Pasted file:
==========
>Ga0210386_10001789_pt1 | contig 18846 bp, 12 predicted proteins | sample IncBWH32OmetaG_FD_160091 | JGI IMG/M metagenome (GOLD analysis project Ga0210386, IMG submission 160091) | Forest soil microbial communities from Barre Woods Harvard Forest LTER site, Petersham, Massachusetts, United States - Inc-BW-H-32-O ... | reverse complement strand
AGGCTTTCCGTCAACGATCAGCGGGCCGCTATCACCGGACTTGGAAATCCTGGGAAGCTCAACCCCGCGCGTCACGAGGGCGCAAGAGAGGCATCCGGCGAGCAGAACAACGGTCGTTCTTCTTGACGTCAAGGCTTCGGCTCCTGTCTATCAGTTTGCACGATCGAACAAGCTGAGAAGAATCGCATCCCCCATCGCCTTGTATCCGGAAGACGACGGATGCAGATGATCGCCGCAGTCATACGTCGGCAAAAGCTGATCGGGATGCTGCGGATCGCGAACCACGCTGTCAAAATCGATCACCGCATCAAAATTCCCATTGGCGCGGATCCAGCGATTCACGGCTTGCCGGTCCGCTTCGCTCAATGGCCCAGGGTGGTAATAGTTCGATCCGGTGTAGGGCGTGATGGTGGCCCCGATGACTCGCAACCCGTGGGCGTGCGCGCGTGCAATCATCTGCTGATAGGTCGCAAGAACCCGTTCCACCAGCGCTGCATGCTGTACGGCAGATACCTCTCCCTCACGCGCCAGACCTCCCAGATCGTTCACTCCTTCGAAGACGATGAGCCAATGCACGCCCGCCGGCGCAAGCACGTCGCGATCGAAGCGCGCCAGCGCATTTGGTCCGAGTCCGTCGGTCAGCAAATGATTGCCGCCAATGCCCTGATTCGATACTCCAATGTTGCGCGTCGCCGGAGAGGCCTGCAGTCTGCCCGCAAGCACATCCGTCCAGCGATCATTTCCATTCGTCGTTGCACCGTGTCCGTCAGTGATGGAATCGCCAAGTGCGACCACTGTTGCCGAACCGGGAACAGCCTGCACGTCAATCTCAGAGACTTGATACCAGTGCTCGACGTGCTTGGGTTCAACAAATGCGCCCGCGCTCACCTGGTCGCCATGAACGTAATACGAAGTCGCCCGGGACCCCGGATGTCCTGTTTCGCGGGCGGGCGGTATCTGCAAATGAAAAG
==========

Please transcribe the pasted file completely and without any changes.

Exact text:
>Ga0210386_10001789_pt1 | contig 18846 bp, 12 predicted proteins | sample IncBWH32OmetaG_FD_160091 | JGI IMG/M metagenome (GOLD analysis project Ga0210386, IMG submission 160091) | Forest soil microbial communities from Barre Woods Harvard Forest LTER site, Petersham, Massachusetts, United States - Inc-BW-H-32-O ... | reverse complement strand
AGGCTTTCCGTCAACGATCAGCGGGCCGCTATCACCGGACTTGGAAATCCTGGGAAGCTCAACCCCGCGCGTCACGAGGGCGCAAGAGAGGCATCCGGCGAGCAGAACAACGGTCGTTCTTCTTGACGTCAAGGCTTCGGCTCCTGTCTATCAGTTTGCACGATCGAACAAGCTGAGAAGAATCGCATCCCCCATCGCCTTGTATCCGGAAGACGACGGATGCAGATGATCGCCGCAGTCATACGTCGGCAAAAGCTGATCGGGATGCTGCGGATCGCGAACCACGCTGTCAAAATCGATCACCGCATCAAAATTCCCATTGGCGCGGATCCAGCGATTCACGGCTTGCCGGTCCGCTTCGCTCAATGGCCCAGGGTGGTAATAGTTCGATCCGGTGTAGGGCGTGATGGTGGCCCCGATGACTCGCAACCCGTGGGCGTGCGCGCGTGCAATCATCTGCTGATAGGTCGCAAGAACCCGTTCCACCAGCGCTGCATGCTGTACGGCAGATACCTCTCCCTCACGCGCCAGACCTCCCAGATCGTTCACTCCTTCGAAGACGATGAGCCAATGCACGCCCGCCGGCGCAAGCACGTCGCGATCGAAGCGCGCCAGCGCATTTGGTCCGAGTCCGTCGGTCAGCAAATGATTGCCGCCAATGCCCTGATTCGATACTCCAATGTTGCGCGTCGCCGGAGAGGCCTGCAGTCTGCCCGCAAGCACATCCGTCCAGCGATCATTTCCATTCGTCGTTGCACCGTGTCCGTCAGTGATGGAATCGCCAAGTGCGACCACTGTTGCCGAACCGGGAACAGCCTGCACGTCAATCTCAGAGACTTGATACCAGTGCTCGACGTGCTTGGGTTCAACAAATGCGCCCGCGCTCACCTGGTCGCCATGAACGTAATACGAAGTCGCCCGGGACCCCGGATGTCCTGTTTCGCGGGCGGGCGGTATCTGCAAATGAAAAG